One page documents are the gold standard of business communications. Recently, I had an epiphany while listening to a podcast about the Magna Carta. The Magna Carta, The U.S. Declaration of Independence, The U.S. Constitution, the Rosetta Stone (not Rosetta stones) even the cardboard signs used by street hustlers, are all one page documents. (I believe the Ten Commandments was a two-pager but, considering the heft of the stone tables, this was likely a necessity for portability; e-readers had not been invented yet.)
For pleasure reading, I am a fan of the long, complex, often wandering novels of John Irving, Wilkie Collins, and Robertson Davies, etc. However, for business communications I’ve found brevity to be the key to success. Less is more.
Recently I received an urgent email asking me to “update the attached information paper”. I didn’t know who wrote the paper, or why, or for whom it was intended. According to the date on the paper it was over three years old and the requester wanted it updated immediately!
How does a three-year old information paper written by someone else, for an unknown reader, suddenly become my priority? My first impulse was to employ the “slow roll” technique found on page 27 of the Asymmetrical Bureaucratic Warfare (ABW) manual. A passive-aggressive maneuver used in cases like this with the hope the crushing urgency will be attenuated by a sloth-like response. (Theoretically this attenuation can cause the urgency of the request to approach zero.) I am not proud to admit it does work about 35% of the time. Life in the trenches of a bureaucratic staff organization must be experienced to be understood.
The information paper was terrible. It was woefully out-of-date, inaccurate, a terrible document not worth reading. Also the author was apparently satisfied at exactly 1.1 pages, that’s right, not one page but 1.1. pages with only the “written by” and “approved by” information on the second page. (A good information paper is one page.) I cringed, these words were orphaned like a character in a Charles Dickens' novel. How much more effort would it take to fit everything on one page?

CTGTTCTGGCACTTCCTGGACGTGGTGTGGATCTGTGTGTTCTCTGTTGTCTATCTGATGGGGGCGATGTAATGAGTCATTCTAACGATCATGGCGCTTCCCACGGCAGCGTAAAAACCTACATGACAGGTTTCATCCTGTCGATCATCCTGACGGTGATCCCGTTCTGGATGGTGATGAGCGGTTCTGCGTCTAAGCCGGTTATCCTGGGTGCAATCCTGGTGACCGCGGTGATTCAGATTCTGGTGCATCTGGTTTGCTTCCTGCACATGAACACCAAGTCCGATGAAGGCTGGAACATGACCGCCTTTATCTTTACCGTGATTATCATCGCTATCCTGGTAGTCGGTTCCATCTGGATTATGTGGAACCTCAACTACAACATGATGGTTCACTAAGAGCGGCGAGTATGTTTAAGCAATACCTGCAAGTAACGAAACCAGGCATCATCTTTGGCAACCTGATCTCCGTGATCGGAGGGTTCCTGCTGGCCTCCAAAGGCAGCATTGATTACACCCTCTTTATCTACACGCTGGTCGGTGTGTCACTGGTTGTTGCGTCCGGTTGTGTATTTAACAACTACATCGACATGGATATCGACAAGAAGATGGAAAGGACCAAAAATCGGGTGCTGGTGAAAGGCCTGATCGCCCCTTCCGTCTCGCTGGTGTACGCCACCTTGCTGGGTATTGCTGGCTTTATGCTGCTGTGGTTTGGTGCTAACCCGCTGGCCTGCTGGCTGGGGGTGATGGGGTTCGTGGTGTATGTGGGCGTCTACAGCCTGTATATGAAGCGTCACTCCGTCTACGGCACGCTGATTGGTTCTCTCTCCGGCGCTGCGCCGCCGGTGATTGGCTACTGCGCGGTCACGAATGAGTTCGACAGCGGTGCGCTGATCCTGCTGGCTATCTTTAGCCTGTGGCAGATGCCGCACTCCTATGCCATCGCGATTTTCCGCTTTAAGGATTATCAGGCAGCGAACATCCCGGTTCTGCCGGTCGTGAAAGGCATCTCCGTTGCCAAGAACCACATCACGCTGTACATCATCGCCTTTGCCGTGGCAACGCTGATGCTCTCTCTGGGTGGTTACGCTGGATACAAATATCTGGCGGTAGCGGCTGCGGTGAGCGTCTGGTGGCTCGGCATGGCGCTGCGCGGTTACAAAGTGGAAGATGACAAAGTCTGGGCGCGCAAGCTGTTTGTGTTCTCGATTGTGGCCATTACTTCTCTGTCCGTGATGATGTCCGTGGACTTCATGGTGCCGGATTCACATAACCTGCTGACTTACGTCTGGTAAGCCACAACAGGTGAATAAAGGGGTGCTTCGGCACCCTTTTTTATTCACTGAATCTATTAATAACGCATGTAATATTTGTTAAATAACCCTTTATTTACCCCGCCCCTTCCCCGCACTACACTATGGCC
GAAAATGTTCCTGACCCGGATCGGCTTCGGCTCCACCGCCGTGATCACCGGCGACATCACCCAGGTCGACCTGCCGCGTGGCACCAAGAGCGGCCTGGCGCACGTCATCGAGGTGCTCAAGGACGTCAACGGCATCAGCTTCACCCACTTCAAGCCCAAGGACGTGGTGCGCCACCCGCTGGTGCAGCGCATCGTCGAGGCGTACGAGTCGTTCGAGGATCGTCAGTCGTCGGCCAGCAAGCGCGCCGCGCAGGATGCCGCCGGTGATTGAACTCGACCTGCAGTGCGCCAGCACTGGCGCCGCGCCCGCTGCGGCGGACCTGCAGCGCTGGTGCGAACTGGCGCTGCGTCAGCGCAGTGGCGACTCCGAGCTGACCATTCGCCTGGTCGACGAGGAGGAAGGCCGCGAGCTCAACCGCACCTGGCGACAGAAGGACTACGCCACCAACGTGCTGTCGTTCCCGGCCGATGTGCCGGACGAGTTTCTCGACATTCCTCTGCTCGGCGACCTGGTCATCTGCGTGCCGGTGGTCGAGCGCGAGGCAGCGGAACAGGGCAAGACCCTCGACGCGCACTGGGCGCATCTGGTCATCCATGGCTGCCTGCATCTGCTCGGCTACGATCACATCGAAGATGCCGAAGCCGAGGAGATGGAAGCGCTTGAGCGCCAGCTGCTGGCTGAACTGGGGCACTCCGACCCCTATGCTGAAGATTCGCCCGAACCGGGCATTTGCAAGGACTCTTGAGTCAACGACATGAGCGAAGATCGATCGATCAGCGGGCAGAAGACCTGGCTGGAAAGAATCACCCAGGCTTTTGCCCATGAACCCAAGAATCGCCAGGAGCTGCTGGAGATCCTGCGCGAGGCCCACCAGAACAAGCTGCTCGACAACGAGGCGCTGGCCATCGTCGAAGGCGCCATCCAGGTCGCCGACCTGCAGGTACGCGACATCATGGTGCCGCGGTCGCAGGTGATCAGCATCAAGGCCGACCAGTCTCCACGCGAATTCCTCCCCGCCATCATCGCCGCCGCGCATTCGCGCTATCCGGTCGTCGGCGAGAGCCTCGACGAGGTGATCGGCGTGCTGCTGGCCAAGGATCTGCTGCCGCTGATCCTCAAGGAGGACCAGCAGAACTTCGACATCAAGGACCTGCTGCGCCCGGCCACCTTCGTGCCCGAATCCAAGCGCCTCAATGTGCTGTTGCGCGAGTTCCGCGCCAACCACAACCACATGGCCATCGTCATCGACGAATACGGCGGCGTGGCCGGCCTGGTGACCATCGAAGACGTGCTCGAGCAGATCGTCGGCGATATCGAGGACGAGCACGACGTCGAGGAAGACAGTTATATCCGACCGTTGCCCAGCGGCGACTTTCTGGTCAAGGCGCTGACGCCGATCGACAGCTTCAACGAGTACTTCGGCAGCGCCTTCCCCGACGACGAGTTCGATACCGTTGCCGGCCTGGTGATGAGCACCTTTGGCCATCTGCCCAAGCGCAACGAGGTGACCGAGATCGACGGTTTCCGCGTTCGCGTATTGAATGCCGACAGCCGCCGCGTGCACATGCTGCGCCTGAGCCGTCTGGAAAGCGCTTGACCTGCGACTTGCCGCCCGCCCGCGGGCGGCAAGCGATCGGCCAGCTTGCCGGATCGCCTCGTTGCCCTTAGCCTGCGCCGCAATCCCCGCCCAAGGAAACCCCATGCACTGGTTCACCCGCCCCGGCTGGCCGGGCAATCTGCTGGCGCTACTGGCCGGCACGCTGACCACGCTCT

A friend of mine always says you never regret taking the high road. With this advice in mind, I decided not employ the “slow roll” technique. Instead I called the requestor to discuss my new priority which had just jumped into my project queue like a inconsiderate Tilt-A-Whirl line-jumper at the Minnesota State Fair. The voice on the other end of the telephone was edgy, nervous, and under tremendous pressure to produce an updated document, immediately. I agreed to help.
There are several reasons for my decision but the most salient was the fact the topic of the paper was my program. So, rather then letting him flounder around helplessly like a tortoise rolled onto its back, I decided to use this as an opportunity to present my program the way I wanted to present it.
I hijacked the document, re-wrote it, and returned it to him five minutes before his deadline. The timing of my completion was due to other priorities and the amount of work required to correct the paper and was not a willful attempt at stressing him out. However, the unintended effects were, no doubt, a bolus of stress for him and his inability to request further editing prior to his deadline. Oh, and I did return the document to him as an Adobe Acrobat portable document file (PDF) make future editing more cumbersome for him. This is one of the most commonly-used ABW techniques.
The high road was indeed a pleasant one. Besides, can you imagine Rosetta stones or the beautiful signatures on the Declaration of Independence orphaned onto a separate page, or worse, on the back of the document?